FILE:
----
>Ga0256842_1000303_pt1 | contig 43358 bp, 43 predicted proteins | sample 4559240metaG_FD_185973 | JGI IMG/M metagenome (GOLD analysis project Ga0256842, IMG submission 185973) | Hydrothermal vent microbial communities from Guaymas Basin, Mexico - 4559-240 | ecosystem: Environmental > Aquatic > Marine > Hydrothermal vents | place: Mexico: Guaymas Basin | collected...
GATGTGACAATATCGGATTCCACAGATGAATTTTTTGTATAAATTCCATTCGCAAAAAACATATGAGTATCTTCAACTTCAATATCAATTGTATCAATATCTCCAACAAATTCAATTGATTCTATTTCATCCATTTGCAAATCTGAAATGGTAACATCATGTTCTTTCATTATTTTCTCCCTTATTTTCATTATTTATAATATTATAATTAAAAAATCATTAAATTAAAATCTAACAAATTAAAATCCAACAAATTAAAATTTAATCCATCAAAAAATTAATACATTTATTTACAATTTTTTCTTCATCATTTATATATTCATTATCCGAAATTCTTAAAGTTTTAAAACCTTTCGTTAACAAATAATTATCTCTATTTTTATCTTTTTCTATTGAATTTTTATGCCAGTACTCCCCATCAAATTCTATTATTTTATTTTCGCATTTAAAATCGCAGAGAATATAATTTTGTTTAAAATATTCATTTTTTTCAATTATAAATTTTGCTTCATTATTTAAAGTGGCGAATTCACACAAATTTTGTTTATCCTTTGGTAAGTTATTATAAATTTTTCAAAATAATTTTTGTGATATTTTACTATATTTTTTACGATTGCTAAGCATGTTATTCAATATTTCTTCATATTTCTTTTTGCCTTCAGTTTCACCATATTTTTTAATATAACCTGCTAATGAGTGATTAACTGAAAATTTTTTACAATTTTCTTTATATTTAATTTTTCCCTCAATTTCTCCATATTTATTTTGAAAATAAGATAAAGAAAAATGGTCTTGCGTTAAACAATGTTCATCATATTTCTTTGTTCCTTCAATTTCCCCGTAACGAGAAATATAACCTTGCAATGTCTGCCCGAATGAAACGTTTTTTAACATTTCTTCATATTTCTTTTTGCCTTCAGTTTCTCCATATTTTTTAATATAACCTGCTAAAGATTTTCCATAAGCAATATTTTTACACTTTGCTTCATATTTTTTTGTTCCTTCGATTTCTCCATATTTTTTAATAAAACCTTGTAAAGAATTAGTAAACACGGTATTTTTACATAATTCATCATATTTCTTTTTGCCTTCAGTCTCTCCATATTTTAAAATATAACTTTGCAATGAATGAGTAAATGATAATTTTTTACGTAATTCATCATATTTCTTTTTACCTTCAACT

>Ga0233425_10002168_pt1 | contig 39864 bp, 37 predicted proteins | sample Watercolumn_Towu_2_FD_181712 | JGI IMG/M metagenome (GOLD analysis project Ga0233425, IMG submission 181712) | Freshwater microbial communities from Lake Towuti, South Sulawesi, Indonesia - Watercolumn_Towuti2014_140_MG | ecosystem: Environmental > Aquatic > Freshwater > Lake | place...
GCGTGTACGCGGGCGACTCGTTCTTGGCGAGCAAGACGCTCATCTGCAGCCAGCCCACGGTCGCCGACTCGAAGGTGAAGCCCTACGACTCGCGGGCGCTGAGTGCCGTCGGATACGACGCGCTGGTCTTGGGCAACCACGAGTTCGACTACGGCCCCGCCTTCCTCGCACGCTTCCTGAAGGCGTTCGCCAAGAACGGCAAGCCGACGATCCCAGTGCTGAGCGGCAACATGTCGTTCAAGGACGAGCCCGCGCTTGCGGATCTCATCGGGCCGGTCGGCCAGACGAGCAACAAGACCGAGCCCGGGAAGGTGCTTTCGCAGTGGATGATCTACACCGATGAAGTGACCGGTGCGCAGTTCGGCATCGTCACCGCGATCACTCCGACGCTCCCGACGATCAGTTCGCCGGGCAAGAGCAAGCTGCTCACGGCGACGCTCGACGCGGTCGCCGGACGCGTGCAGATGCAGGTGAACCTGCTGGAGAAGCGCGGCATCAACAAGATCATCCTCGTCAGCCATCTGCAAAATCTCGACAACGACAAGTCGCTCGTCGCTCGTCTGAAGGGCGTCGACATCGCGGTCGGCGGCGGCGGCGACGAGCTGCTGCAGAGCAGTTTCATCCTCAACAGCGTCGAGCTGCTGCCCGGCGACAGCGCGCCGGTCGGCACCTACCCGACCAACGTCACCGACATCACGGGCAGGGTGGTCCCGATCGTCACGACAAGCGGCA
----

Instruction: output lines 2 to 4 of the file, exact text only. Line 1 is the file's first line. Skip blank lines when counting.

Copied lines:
GATGTGACAATATCGGATTCCACAGATGAATTTTTTGTATAAATTCCATTCGCAAAAAACATATGAGTATCTTCAACTTCAATATCAATTGTATCAATATCTCCAACAAATTCAATTGATTCTATTTCATCCATTTGCAAATCTGAAATGGTAACATCATGTTCTTTCATTATTTTCTCCCTTATTTTCATTATTTATAATATTATAATTAAAAAATCATTAAATTAAAATCTAACAAATTAAAATCCAACAAATTAAAATTTAATCCATCAAAAAATTAATACATTTATTTACAATTTTTTCTTCATCATTTATATATTCATTATCCGAAATTCTTAAAGTTTTAAAACCTTTCGTTAACAAATAATTATCTCTATTTTTATCTTTTTCTATTGAATTTTTATGCCAGTACTCCCCATCAAATTCTATTATTTTATTTTCGCATTTAAAATCGCAGAGAATATAATTTTGTTTAAAATATTCATTTTTTTCAATTATAAATTTTGCTTCATTATTTAAAGTGGCGAATTCACACAAATTTTGTTTATCCTTTGGTAAGTTATTATAAATTTTTCAAAATAATTTTTGTGATATTTTACTATATTTTTTACGATTGCTAAGCATGTTATTCAATATTTCTTCATATTTCTTTTTGCCTTCAGTTTCACCATATTTTTTAATATAACCTGCTAATGAGTGATTAACTGAAAATTTTTTACAATTTTCTTTATATTTAATTTTTCCCTCAATTTCTCCATATTTATTTTGAAAATAAGATAAAGAAAAATGGTCTTGCGTTAAACAATGTTCATCATATTTCTTTGTTCCTTCAATTTCCCCGTAACGAGAAATATAACCTTGCAATGTCTGCCCGAATGAAACGTTTTTTAACATTTCTTCATATTTCTTTTTGCCTTCAGTTTCTCCATATTTTTTAATATAACCTGCTAAAGATTTTCCATAAGCAATATTTTTACACTTTGCTTCATATTTTTTTGTTCCTTCGATTTCTCCATATTTTTTAATAAAACCTTGTAAAGAATTAGTAAACACGGTATTTTTACATAATTCATCATATTTCTTTTTGCCTTCAGTCTCTCCATATTTTAAAATATAACTTTGCAATGAATGAGTAAATGATAATTTTTTACGTAATTCATCATATTTCTTTTTACCTTCAACT

>Ga0233425_10002168_pt1 | contig 39864 bp, 37 predicted proteins | sample Watercolumn_Towu_2_FD_181712 | JGI IMG/M metagenome (GOLD analysis project Ga0233425, IMG submission 181712) | Freshwater microbial communities from Lake Towuti, South Sulawesi, Indonesia - Watercolumn_Towuti2014_140_MG | ecosystem: Environmental > Aquatic > Freshwater > Lake | place...
GCGTGTACGCGGGCGACTCGTTCTTGGCGAGCAAGACGCTCATCTGCAGCCAGCCCACGGTCGCCGACTCGAAGGTGAAGCCCTACGACTCGCGGGCGCTGAGTGCCGTCGGATACGACGCGCTGGTCTTGGGCAACCACGAGTTCGACTACGGCCCCGCCTTCCTCGCACGCTTCCTGAAGGCGTTCGCCAAGAACGGCAAGCCGACGATCCCAGTGCTGAGCGGCAACATGTCGTTCAAGGACGAGCCCGCGCTTGCGGATCTCATCGGGCCGGTCGGCCAGACGAGCAACAAGACCGAGCCCGGGAAGGTGCTTTCGCAGTGGATGATCTACACCGATGAAGTGACCGGTGCGCAGTTCGGCATCGTCACCGCGATCACTCCGACGCTCCCGACGATCAGTTCGCCGGGCAAGAGCAAGCTGCTCACGGCGACGCTCGACGCGGTCGCCGGACGCGTGCAGATGCAGGTGAACCTGCTGGAGAAGCGCGGCATCAACAAGATCATCCTCGTCAGCCATCTGCAAAATCTCGACAACGACAAGTCGCTCGTCGCTCGTCTGAAGGGCGTCGACATCGCGGTCGGCGGCGGCGGCGACGAGCTGCTGCAGAGCAGTTTCATCCTCAACAGCGTCGAGCTGCTGCCCGGCGACAGCGCGCCGGTCGGCACCTACCCGACCAACGTCACCGACATCACGGGCAGGGTGGTCCCGATCGTCACGACAAGCGGCA